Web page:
No Problem: 3 Ways to Raise Problem-Solvers

Mother with Her DaughterLife is tough, but problem-solvers are tougher. People who are able to sort through issues and find a way to address them are the real winners in this difficult life. They are the most confident, most courageous, and most level-headed.

There’s probably no other person far more interested in improving problem-solving skills than parents — for their kids. If you want to bring out that problem solver in your kid, here are some tips:

1. Let them socialise.

Most problems kids will face later in life are about relationships. So, it’s important that even at the young age, you’re already training them to navigate the complexities of socialisation. And the best way to do is just to let them interact with other kids.

If you’re living in close-knit communities, such as the suburbs, befriend parents in the neighbourhood so you can introduce your kids to their kids. You may also enrol your children in Tootgarook’s top pre-school, so they’ll be exposed to a wider pool of kids.

2. Encourage pretend play.

Letting your kids play like Australian doctors and princesses lets them expand their understanding of the world. How? Taking on different roles exposes them to problems, forcing them to solve it based on the character they’re playing.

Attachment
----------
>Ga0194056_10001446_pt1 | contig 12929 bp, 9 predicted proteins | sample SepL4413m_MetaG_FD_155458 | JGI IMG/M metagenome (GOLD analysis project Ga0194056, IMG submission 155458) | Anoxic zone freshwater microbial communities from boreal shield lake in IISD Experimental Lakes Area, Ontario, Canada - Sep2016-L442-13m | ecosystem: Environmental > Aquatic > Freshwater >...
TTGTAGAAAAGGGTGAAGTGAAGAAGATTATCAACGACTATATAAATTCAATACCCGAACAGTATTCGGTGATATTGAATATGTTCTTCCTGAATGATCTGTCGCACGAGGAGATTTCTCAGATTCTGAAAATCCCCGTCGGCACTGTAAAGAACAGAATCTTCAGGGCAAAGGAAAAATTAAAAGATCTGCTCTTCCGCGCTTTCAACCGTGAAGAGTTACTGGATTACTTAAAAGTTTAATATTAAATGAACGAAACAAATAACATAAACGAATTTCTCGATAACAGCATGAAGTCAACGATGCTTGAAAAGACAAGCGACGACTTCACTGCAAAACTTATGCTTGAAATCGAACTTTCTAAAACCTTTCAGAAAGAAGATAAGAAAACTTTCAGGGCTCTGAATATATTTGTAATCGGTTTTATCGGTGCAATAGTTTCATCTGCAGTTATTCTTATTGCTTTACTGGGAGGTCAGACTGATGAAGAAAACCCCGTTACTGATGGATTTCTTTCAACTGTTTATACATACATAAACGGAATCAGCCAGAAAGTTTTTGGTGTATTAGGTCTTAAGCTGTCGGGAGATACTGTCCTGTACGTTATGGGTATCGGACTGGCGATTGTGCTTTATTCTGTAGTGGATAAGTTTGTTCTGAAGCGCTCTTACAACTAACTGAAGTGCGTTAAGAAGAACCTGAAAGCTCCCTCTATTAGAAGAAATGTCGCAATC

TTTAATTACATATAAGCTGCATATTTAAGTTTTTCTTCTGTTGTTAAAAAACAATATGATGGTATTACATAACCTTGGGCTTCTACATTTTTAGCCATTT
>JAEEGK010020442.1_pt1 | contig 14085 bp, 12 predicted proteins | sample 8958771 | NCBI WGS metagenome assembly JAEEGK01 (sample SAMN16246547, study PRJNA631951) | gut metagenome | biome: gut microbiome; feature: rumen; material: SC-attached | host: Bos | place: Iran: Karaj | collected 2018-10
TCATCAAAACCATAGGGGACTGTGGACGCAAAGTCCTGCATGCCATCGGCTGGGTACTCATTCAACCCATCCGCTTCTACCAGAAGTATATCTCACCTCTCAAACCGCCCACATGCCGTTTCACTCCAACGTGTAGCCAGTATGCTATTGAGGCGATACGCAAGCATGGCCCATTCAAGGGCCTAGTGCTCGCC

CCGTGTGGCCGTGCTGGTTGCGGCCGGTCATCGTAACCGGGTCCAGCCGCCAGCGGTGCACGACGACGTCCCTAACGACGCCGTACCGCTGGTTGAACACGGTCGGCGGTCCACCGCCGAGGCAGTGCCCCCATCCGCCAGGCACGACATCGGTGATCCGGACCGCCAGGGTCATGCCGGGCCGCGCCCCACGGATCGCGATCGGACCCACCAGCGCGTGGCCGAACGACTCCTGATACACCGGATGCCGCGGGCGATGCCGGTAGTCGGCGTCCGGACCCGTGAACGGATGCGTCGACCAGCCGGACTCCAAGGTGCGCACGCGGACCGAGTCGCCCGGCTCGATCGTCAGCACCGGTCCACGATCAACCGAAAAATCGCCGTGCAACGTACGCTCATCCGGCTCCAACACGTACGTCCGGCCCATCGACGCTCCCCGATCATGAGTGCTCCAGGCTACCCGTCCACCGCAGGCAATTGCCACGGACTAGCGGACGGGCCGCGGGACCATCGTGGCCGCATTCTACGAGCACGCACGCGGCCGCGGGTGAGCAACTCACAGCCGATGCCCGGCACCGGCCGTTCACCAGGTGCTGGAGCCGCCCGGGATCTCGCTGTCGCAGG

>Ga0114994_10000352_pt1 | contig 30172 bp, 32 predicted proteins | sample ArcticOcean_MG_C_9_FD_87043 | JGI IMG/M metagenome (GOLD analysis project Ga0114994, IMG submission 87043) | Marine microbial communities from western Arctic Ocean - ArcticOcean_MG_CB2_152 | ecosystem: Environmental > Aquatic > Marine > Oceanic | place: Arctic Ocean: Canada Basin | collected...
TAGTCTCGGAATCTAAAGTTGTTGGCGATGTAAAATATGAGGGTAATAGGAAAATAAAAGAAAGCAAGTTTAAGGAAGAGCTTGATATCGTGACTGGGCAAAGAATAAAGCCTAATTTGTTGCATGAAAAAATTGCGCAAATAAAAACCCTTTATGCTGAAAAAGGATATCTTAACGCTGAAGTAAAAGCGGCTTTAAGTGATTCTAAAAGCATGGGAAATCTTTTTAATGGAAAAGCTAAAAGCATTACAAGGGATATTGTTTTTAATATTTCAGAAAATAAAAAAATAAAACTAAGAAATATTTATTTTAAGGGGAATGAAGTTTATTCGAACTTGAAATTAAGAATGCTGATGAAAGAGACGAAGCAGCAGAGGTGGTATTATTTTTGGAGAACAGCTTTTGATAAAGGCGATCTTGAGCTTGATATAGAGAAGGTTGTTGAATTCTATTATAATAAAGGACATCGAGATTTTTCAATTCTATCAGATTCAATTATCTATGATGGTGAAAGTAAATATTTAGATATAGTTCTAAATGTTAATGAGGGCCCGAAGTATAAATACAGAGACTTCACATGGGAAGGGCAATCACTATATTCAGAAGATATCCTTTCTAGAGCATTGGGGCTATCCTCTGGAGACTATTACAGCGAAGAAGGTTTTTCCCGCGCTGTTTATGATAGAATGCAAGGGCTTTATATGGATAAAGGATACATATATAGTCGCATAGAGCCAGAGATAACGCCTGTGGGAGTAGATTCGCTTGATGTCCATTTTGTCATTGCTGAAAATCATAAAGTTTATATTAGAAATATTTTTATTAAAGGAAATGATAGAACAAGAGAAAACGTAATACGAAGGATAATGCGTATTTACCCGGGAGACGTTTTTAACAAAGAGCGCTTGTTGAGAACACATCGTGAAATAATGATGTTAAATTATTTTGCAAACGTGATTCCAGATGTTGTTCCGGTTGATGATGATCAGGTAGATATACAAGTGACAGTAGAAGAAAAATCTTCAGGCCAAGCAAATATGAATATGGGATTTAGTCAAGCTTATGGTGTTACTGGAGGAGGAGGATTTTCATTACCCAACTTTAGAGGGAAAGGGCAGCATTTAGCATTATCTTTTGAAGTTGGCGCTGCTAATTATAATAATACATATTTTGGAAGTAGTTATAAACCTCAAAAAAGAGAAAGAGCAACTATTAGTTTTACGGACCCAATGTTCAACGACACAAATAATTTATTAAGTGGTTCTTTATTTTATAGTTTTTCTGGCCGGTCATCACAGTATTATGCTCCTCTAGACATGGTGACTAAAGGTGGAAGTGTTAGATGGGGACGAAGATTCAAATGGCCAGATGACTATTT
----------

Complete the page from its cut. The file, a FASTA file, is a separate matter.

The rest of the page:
What’s more, they’re the ones who imagine conflicts for their characters to propel the story forward. This trains them not just to solve problems, but also to anticipate them as well. And even though these are essentially imagined problems, they’re not at all far from reality.

3. Allow children to fail.

A lot of parents micro-manage their kids so that they won’t experience disappointments, but failures are very much part of improving problem-solving skills.

When toddlers are able to experience failures in, say, losing in a contest they joined in, that’s a chance to help them sort through different kinds of emotions and see how they will respond to a real-world problem. It’s an opportunity to inspire.

Problem-solvers are risk-takers. They are the toddlers who are willing to fail. And they are the parents who allow children to fail.

Train your kids to be problem-solvers. Use these tips to bring out this ability in them.